Bringing out your best when it matters most
In the moment. Champion Melbourne skipper Max Gawn examines the #11 on his Melbourne jumper, the number worn by his mentor, the late Jim Stynes.
If not for ambiguity, we do not need leadership.
Leaders are in the ambiguity business. If we are not doing ambiguity, we are not doing leadership.
And it is not what happens that counts most. It is how we respond.
Bringing out your best when it matters most. Good at ambiguity, most likely good at leadership.
Leadership is a skill. You learn it, you teach it. Highly focused and purposeful. Modelled every day. Mistakes made and owned. Lessons learned and shared. Change and growth.
A ‘get it right’ mindset’ not a ‘being right’ mindset.
Learner vs Knower.
We get to choose.
SH x R = O
Success as a leader is not determined by the situations we experience but our response to those situations.
We do not control the events of our lives, but we have power over our response. It is a daily practice, a learned skill, checking in on what is happening inside you in response to what is happening around you.
Hence the formula for leaders:
Situation Happens (SH) x Response (R) = Outcome (O)
Your R is most important when the SH is most challenging, and often it’s when leadership gets personal when your behaviours are being questioned.
Leadership isn’t what you preach; it is what you practice, and often underestimated, what you permit.
Yes, there may be some understanding, albeit fleeting, for what is happening around you.
Perhaps there is some empathy for what is happening inside you by the few who may have this insight.
But as leaders, we are measured by how we show up.
Difficult situations can cause us to drift away from our proclaimed principles and beliefs.
Noisy and weighty, we become distracted and tired. It is so easy to get caught up in blame, criticism and deflection, responses that find friends easily and offer no solution, no way forward.
Leaders must rise above this. Be conscious and thoughtful. Make your R better than any O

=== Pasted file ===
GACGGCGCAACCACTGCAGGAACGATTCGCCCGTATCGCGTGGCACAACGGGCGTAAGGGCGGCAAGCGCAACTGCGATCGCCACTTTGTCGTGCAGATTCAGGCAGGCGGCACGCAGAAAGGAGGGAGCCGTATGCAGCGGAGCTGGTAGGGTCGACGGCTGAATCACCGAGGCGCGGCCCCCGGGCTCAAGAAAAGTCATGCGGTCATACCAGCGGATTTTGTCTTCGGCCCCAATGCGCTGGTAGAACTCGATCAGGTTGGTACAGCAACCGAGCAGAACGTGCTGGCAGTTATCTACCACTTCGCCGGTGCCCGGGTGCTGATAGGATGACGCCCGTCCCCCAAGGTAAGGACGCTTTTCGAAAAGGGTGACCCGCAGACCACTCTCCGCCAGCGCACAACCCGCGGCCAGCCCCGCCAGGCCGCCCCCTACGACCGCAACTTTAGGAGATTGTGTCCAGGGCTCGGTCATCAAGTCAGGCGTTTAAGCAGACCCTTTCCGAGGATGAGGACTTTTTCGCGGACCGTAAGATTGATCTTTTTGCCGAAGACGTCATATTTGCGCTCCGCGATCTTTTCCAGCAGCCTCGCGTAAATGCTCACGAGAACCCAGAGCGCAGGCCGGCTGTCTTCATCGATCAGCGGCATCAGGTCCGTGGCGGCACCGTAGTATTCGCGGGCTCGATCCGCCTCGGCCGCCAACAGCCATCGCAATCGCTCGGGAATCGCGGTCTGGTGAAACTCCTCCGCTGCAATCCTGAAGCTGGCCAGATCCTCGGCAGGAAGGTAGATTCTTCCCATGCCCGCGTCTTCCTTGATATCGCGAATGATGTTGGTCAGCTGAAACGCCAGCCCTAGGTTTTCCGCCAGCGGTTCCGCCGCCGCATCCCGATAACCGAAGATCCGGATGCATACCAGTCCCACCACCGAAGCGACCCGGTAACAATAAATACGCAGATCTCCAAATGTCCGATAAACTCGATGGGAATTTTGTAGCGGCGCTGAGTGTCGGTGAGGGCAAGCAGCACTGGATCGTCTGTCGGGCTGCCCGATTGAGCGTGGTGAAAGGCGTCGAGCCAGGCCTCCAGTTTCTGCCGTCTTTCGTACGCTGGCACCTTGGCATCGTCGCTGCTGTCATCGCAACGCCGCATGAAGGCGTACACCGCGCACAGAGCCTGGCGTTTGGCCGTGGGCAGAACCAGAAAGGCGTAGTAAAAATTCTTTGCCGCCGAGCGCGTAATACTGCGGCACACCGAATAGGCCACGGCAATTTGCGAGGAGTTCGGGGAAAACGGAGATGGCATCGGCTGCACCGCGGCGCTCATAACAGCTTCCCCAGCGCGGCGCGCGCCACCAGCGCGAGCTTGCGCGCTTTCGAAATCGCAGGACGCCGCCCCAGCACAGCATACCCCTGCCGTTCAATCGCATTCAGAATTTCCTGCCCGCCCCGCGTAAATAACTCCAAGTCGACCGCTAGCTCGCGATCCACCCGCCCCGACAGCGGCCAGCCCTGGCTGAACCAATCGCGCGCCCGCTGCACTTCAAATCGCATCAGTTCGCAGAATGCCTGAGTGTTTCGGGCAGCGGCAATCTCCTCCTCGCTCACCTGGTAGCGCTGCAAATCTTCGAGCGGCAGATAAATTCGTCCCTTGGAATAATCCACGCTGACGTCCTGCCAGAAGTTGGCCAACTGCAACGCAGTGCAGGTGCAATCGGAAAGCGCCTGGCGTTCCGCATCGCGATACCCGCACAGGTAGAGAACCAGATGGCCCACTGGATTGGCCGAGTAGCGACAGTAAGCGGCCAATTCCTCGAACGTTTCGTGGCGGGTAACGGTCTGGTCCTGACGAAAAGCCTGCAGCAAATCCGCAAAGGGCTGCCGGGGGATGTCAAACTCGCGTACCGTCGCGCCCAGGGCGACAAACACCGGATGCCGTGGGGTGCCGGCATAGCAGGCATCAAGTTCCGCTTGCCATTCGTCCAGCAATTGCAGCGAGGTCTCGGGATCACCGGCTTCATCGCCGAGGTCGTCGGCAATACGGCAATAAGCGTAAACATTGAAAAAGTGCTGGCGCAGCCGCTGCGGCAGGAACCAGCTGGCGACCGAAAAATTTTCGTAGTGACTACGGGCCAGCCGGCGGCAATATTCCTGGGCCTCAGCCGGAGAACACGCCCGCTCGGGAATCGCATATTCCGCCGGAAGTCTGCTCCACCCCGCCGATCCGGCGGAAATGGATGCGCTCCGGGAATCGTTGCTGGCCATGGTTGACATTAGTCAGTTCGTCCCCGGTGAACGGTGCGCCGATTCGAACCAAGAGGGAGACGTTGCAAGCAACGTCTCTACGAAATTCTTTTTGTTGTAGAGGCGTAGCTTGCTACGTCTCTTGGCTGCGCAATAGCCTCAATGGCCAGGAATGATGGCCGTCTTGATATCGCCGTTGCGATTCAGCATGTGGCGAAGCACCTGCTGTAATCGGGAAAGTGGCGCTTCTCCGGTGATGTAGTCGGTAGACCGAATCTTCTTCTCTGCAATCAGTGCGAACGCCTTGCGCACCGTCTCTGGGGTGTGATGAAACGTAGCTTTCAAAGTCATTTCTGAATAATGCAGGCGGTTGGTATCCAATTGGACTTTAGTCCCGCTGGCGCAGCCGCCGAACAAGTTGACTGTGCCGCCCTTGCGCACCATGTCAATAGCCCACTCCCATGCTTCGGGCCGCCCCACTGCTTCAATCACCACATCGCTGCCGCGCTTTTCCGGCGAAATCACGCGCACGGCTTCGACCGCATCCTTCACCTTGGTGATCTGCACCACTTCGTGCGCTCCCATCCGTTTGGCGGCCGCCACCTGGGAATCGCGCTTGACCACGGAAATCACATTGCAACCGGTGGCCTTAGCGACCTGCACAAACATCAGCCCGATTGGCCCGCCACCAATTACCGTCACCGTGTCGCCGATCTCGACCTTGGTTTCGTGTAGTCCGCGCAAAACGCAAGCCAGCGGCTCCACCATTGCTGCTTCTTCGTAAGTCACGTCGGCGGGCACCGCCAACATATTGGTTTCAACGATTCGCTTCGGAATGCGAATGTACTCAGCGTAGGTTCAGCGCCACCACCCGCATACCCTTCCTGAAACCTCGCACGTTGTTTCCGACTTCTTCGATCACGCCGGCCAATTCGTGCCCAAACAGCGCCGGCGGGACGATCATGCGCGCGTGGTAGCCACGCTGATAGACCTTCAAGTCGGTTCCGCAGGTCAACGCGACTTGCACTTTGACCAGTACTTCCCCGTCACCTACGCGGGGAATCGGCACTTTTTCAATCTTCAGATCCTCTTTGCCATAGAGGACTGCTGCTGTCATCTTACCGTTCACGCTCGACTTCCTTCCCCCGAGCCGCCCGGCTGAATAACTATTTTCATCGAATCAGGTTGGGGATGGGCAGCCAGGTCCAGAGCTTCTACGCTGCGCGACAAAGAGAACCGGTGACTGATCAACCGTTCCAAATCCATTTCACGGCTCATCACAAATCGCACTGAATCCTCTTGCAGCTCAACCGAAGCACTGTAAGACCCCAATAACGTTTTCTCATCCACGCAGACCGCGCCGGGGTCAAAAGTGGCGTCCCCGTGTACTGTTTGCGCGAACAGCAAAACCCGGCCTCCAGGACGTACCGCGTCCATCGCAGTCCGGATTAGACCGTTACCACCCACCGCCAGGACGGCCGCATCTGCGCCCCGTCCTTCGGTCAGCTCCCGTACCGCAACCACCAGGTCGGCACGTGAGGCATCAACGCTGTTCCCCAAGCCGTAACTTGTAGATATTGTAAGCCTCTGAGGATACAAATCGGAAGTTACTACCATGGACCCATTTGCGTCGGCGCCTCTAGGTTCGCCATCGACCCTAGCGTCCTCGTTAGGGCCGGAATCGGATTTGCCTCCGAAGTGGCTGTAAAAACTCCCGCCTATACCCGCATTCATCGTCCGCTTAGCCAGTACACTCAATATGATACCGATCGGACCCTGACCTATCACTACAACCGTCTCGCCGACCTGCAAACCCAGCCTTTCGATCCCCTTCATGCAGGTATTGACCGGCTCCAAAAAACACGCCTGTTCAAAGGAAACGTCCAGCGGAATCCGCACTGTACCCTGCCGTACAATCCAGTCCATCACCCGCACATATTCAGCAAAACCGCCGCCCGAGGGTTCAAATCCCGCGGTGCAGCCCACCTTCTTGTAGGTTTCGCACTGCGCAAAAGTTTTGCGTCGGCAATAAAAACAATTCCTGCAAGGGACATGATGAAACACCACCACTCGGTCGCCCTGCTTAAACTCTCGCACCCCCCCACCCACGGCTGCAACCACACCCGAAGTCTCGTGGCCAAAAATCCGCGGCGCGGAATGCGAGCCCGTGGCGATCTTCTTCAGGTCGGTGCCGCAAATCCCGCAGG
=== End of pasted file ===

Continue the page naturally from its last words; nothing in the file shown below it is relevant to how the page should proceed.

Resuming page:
that is thrown at you, and it starts with how you talk to yourself.
Find your voice and all of its power to cut through the noise.
It starts with pressing your personal pause button. Quiet the mind. Take out a pen and paper, write down the question:
“What does this situation expect of me?’
Then write three words underneath with some space in between:
Now write down a sentence next to each of these words related to the context and content of the SH.
For if nothing else, as a leader, the situation requires you to be calm, humble and brave.
Poor leaders allow adversity to ruin them, good leaders survive it, the best leaders are better for it.
And you can learn it.
“What we love reveals who we are.”
Four minutes of Ricky Ponting, coach of the Delhi Capitals in the IPL, trying to bring a team ethos into a group of supremely talented players who will work together for a short time in a pressured, high stakes environment.
He focuses on four simple words:
With a particular emphasis on care as the differentiator between the great teams he has played and coached.
Care as the prerequisite for performance.
Thanks to Ryan Fairclough for sharing with me.
…and a timeless song lyric:
Breathe – Pink Floyd
A song I never get tired of.
Dark Side of the Moon is still my go-to album whenever I write.
Breathe, breathe in the air
Don’t be afraid to care
Leave but don’t leave me
Look around, choose your own ground
For long you live and high you fly
And smiles you’ll give and tears you’ll cry
And all your touch and all you see
Is all your life will ever be
CEO & Founder
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